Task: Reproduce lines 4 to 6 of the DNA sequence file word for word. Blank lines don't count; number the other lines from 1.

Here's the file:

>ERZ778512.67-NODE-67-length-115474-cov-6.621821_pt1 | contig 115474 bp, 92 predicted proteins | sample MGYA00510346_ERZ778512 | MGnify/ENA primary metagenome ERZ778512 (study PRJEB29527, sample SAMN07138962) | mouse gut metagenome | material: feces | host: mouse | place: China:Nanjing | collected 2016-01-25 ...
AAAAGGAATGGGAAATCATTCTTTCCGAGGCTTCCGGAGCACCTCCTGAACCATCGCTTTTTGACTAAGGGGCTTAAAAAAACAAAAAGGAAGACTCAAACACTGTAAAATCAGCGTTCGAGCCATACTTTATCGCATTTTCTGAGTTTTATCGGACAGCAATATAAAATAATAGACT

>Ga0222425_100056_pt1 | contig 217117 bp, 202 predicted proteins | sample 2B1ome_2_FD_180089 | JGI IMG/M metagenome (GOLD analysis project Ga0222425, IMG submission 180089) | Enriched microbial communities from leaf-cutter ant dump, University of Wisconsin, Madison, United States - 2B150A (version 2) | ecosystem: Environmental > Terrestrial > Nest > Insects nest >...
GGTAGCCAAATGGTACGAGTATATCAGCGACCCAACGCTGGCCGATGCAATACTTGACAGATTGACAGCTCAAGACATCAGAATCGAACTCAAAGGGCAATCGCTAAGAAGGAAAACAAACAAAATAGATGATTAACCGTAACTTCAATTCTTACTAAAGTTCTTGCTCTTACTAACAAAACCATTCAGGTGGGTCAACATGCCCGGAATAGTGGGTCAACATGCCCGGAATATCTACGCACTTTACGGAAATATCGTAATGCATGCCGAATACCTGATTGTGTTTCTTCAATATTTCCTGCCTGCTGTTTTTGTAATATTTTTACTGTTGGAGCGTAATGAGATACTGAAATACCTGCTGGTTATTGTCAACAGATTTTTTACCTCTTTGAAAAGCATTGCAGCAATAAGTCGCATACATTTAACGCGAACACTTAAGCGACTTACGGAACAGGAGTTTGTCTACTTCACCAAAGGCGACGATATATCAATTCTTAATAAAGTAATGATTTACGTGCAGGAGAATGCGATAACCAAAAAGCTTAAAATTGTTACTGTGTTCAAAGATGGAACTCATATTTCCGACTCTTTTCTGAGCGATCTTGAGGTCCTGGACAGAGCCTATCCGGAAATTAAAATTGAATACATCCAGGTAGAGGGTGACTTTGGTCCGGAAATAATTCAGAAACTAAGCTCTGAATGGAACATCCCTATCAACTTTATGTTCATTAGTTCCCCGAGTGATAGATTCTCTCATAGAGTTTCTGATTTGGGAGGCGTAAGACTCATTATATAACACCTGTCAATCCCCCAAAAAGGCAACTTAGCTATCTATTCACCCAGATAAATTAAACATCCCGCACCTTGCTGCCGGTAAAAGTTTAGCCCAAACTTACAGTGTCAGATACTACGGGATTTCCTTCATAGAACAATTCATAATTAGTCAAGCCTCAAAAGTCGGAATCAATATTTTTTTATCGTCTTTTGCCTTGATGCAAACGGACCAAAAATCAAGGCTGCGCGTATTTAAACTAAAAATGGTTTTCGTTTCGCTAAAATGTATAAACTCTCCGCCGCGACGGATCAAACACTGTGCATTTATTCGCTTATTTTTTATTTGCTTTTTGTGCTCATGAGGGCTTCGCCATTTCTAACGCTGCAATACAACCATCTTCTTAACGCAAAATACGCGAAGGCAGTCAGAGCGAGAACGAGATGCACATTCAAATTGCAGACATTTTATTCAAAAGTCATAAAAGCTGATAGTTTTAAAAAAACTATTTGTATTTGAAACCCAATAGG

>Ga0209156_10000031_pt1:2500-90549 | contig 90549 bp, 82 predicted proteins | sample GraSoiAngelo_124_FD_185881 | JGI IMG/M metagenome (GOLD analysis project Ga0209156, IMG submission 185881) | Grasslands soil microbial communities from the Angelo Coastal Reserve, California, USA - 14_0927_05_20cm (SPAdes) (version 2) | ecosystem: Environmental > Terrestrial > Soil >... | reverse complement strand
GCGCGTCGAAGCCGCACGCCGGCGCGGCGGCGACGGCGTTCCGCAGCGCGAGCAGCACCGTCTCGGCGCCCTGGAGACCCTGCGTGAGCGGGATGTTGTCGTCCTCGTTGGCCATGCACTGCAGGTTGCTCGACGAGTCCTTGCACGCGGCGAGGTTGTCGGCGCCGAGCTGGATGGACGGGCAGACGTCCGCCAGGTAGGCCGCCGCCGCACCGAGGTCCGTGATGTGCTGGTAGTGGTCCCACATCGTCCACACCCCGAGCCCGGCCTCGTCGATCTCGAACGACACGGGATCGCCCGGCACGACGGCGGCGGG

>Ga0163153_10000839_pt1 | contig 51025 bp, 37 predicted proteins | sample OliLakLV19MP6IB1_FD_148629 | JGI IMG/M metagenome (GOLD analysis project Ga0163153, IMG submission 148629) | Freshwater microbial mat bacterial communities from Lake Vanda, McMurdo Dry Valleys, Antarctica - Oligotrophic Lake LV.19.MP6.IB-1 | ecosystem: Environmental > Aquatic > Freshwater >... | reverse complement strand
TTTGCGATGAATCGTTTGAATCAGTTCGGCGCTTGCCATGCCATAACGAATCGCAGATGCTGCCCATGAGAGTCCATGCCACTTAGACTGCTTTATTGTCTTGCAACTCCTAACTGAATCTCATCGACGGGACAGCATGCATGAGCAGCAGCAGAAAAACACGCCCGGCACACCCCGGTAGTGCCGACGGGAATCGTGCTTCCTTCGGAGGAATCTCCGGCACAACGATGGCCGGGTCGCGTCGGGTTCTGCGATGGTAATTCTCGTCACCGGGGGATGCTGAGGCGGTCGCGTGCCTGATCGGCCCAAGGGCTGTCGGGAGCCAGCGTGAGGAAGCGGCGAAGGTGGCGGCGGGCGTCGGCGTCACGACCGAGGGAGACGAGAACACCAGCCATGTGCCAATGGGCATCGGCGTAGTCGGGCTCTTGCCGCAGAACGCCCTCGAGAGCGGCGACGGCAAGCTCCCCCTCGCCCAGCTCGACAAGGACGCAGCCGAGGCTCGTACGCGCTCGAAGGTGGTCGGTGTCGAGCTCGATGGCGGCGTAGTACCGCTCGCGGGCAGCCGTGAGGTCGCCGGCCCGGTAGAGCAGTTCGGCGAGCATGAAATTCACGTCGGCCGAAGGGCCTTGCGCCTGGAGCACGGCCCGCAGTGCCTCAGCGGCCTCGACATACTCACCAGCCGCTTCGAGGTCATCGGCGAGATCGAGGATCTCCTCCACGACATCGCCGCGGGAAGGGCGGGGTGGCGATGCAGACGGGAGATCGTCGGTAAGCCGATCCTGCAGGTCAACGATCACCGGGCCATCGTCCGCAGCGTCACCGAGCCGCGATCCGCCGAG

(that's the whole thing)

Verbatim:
GGTAGCCAAATGGTACGAGTATATCAGCGACCCAACGCTGGCCGATGCAATACTTGACAGATTGACAGCTCAAGACATCAGAATCGAACTCAAAGGGCAATCGCTAAGAAGGAAAACAAACAAAATAGATGATTAACCGTAACTTCAATTCTTACTAAAGTTCTTGCTCTTACTAACAAAACCATTCAGGTGGGTCAACATGCCCGGAATAGTGGGTCAACATGCCCGGAATATCTACGCACTTTACGGAAATATCGTAATGCATGCCGAATACCTGATTGTGTTTCTTCAATATTTCCTGCCTGCTGTTTTTGTAATATTTTTACTGTTGGAGCGTAATGAGATACTGAAATACCTGCTGGTTATTGTCAACAGATTTTTTACCTCTTTGAAAAGCATTGCAGCAATAAGTCGCATACATTTAACGCGAACACTTAAGCGACTTACGGAACAGGAGTTTGTCTACTTCACCAAAGGCGACGATATATCAATTCTTAATAAAGTAATGATTTACGTGCAGGAGAATGCGATAACCAAAAAGCTTAAAATTGTTACTGTGTTCAAAGATGGAACTCATATTTCCGACTCTTTTCTGAGCGATCTTGAGGTCCTGGACAGAGCCTATCCGGAAATTAAAATTGAATACATCCAGGTAGAGGGTGACTTTGGTCCGGAAATAATTCAGAAACTAAGCTCTGAATGGAACATCCCTATCAACTTTATGTTCATTAGTTCCCCGAGTGATAGATTCTCTCATAGAGTTTCTGATTTGGGAGGCGTAAGACTCATTATATAACACCTGTCAATCCCCCAAAAAGGCAACTTAGCTATCTATTCACCCAGATAAATTAAACATCCCGCACCTTGCTGCCGGTAAAAGTTTAGCCCAAACTTACAGTGTCAGATACTACGGGATTTCCTTCATAGAACAATTCATAATTAGTCAAGCCTCAAAAGTCGGAATCAATATTTTTTTATCGTCTTTTGCCTTGATGCAAACGGACCAAAAATCAAGGCTGCGCGTATTTAAACTAAAAATGGTTTTCGTTTCGCTAAAATGTATAAACTCTCCGCCGCGACGGATCAAACACTGTGCATTTATTCGCTTATTTTTTATTTGCTTTTTGTGCTCATGAGGGCTTCGCCATTTCTAACGCTGCAATACAACCATCTTCTTAACGCAAAATACGCGAAGGCAGTCAGAGCGAGAACGAGATGCACATTCAAATTGCAGACATTTTATTCAAAAGTCATAAAAGCTGATAGTTTTAAAAAAACTATTTGTATTTGAAACCCAATAGG

>Ga0209156_10000031_pt1:2500-90549 | contig 90549 bp, 82 predicted proteins | sample GraSoiAngelo_124_FD_185881 | JGI IMG/M metagenome (GOLD analysis project Ga0209156, IMG submission 185881) | Grasslands soil microbial communities from the Angelo Coastal Reserve, California, USA - 14_0927_05_20cm (SPAdes) (version 2) | ecosystem: Environmental > Terrestrial > Soil >... | reverse complement strand
GCGCGTCGAAGCCGCACGCCGGCGCGGCGGCGACGGCGTTCCGCAGCGCGAGCAGCACCGTCTCGGCGCCCTGGAGACCCTGCGTGAGCGGGATGTTGTCGTCCTCGTTGGCCATGCACTGCAGGTTGCTCGACGAGTCCTTGCACGCGGCGAGGTTGTCGGCGCCGAGCTGGATGGACGGGCAGACGTCCGCCAGGTAGGCCGCCGCCGCACCGAGGTCCGTGATGTGCTGGTAGTGGTCCCACATCGTCCACACCCCGAGCCCGGCCTCGTCGATCTCGAACGACACGGGATCGCCCGGCACGACGGCGGCGGG